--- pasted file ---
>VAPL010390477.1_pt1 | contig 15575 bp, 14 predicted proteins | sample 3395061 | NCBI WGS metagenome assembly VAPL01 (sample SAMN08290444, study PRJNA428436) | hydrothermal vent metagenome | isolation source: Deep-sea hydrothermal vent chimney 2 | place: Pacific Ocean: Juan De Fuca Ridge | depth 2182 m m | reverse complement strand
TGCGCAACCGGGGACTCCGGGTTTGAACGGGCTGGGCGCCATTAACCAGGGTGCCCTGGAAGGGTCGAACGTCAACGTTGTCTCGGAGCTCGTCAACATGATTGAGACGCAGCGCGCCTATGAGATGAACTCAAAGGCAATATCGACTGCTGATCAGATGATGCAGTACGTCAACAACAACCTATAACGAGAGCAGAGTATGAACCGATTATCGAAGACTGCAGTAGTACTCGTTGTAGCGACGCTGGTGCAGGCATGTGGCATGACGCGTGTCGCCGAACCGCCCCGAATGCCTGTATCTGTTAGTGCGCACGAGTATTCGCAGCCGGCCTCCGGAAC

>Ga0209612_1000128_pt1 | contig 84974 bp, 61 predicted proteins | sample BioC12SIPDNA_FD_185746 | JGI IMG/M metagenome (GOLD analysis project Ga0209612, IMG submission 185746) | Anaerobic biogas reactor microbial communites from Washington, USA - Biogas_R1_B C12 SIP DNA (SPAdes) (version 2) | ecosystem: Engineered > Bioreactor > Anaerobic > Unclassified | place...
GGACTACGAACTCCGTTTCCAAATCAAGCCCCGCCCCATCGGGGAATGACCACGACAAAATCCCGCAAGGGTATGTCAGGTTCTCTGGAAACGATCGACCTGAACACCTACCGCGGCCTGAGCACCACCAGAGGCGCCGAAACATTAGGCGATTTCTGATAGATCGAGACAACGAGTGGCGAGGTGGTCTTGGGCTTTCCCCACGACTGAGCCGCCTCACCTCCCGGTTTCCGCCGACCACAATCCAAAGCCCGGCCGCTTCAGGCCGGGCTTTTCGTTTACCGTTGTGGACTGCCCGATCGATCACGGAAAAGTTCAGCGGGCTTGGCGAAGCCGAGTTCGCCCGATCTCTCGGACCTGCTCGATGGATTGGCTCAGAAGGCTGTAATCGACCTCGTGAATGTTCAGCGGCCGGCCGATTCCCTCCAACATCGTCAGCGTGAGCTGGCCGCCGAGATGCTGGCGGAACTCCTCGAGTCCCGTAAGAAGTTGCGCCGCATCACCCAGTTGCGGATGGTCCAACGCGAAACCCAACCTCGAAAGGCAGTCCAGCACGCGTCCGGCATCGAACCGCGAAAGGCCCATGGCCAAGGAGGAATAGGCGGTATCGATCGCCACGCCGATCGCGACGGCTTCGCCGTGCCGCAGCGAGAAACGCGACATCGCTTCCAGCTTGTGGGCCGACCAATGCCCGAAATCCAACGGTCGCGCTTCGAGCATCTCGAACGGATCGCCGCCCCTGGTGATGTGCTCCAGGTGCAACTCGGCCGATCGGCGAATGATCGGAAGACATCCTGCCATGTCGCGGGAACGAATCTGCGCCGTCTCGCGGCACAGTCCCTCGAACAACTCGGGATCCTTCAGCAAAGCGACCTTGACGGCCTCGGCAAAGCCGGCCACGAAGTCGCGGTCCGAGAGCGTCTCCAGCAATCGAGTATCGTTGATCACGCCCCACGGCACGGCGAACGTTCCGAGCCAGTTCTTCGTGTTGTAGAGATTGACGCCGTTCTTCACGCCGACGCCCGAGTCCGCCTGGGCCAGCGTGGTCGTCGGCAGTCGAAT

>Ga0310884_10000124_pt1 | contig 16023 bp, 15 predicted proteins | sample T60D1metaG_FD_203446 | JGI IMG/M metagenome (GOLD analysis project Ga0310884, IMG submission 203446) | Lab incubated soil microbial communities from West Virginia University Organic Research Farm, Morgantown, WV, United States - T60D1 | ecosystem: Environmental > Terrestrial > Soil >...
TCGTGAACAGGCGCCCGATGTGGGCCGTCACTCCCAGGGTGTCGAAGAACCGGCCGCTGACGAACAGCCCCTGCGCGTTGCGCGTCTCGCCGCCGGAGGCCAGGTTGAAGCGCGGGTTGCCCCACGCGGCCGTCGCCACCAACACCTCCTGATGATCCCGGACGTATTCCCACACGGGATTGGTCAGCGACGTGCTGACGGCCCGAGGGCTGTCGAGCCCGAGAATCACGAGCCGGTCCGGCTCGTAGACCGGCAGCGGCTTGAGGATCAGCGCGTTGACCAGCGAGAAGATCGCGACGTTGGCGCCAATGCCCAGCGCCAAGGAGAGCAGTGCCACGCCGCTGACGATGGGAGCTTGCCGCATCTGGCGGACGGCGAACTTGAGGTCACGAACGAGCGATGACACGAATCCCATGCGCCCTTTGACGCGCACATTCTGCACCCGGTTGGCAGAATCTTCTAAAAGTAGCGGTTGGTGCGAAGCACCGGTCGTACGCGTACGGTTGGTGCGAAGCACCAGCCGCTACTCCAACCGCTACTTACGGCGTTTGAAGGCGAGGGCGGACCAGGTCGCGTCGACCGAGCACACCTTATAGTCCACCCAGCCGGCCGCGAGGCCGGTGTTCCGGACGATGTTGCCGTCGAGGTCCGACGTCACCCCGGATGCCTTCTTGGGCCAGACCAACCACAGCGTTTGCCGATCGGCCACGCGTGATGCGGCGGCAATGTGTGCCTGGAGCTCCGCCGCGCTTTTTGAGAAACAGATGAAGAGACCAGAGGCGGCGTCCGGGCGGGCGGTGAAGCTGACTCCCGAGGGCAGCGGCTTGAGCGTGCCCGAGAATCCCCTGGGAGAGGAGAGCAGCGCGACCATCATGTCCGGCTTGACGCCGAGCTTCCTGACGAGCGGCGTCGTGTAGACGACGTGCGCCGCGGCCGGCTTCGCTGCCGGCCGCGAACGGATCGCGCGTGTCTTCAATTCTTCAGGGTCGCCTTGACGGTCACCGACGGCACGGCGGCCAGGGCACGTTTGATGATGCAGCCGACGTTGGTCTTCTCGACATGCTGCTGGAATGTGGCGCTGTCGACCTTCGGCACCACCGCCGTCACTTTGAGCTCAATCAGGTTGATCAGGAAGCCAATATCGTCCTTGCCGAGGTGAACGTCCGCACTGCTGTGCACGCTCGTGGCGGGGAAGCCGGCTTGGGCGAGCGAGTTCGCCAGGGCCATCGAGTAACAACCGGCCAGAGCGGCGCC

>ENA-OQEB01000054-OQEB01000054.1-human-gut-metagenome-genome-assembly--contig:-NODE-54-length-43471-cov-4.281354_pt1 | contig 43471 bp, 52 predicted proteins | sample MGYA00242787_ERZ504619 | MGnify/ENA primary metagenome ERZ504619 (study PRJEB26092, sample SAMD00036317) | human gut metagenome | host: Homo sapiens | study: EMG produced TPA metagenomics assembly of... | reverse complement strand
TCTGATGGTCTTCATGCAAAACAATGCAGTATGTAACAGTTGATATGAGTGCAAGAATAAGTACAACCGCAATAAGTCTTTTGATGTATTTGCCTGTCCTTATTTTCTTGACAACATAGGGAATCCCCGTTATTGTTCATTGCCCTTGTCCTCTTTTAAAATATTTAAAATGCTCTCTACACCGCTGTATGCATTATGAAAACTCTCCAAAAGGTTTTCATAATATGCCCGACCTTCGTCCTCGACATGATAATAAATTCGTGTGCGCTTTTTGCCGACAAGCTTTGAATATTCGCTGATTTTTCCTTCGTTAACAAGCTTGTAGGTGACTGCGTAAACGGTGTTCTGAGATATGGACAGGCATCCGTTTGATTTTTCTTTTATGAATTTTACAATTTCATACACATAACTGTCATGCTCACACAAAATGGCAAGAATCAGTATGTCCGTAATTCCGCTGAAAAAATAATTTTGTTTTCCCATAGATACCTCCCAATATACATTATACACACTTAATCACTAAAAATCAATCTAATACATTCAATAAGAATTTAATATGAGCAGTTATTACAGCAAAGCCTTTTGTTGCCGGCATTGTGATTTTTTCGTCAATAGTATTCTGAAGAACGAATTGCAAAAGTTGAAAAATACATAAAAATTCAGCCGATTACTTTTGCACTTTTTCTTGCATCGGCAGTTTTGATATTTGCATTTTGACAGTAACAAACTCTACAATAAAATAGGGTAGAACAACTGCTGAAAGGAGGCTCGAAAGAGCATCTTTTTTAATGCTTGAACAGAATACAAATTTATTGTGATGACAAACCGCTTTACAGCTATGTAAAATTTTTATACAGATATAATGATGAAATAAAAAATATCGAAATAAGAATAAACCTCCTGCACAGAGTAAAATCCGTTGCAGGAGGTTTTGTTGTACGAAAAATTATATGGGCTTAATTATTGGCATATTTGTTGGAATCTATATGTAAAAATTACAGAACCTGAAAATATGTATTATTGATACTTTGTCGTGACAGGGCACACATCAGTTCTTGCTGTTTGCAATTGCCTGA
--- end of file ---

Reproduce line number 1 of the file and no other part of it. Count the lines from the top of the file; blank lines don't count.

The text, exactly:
>VAPL010390477.1_pt1 | contig 15575 bp, 14 predicted proteins | sample 3395061 | NCBI WGS metagenome assembly VAPL01 (sample SAMN08290444, study PRJNA428436) | hydrothermal vent metagenome | isolation source: Deep-sea hydrothermal vent chimney 2 | place: Pacific Ocean: Juan De Fuca Ridge | depth 2182 m m | reverse complement strand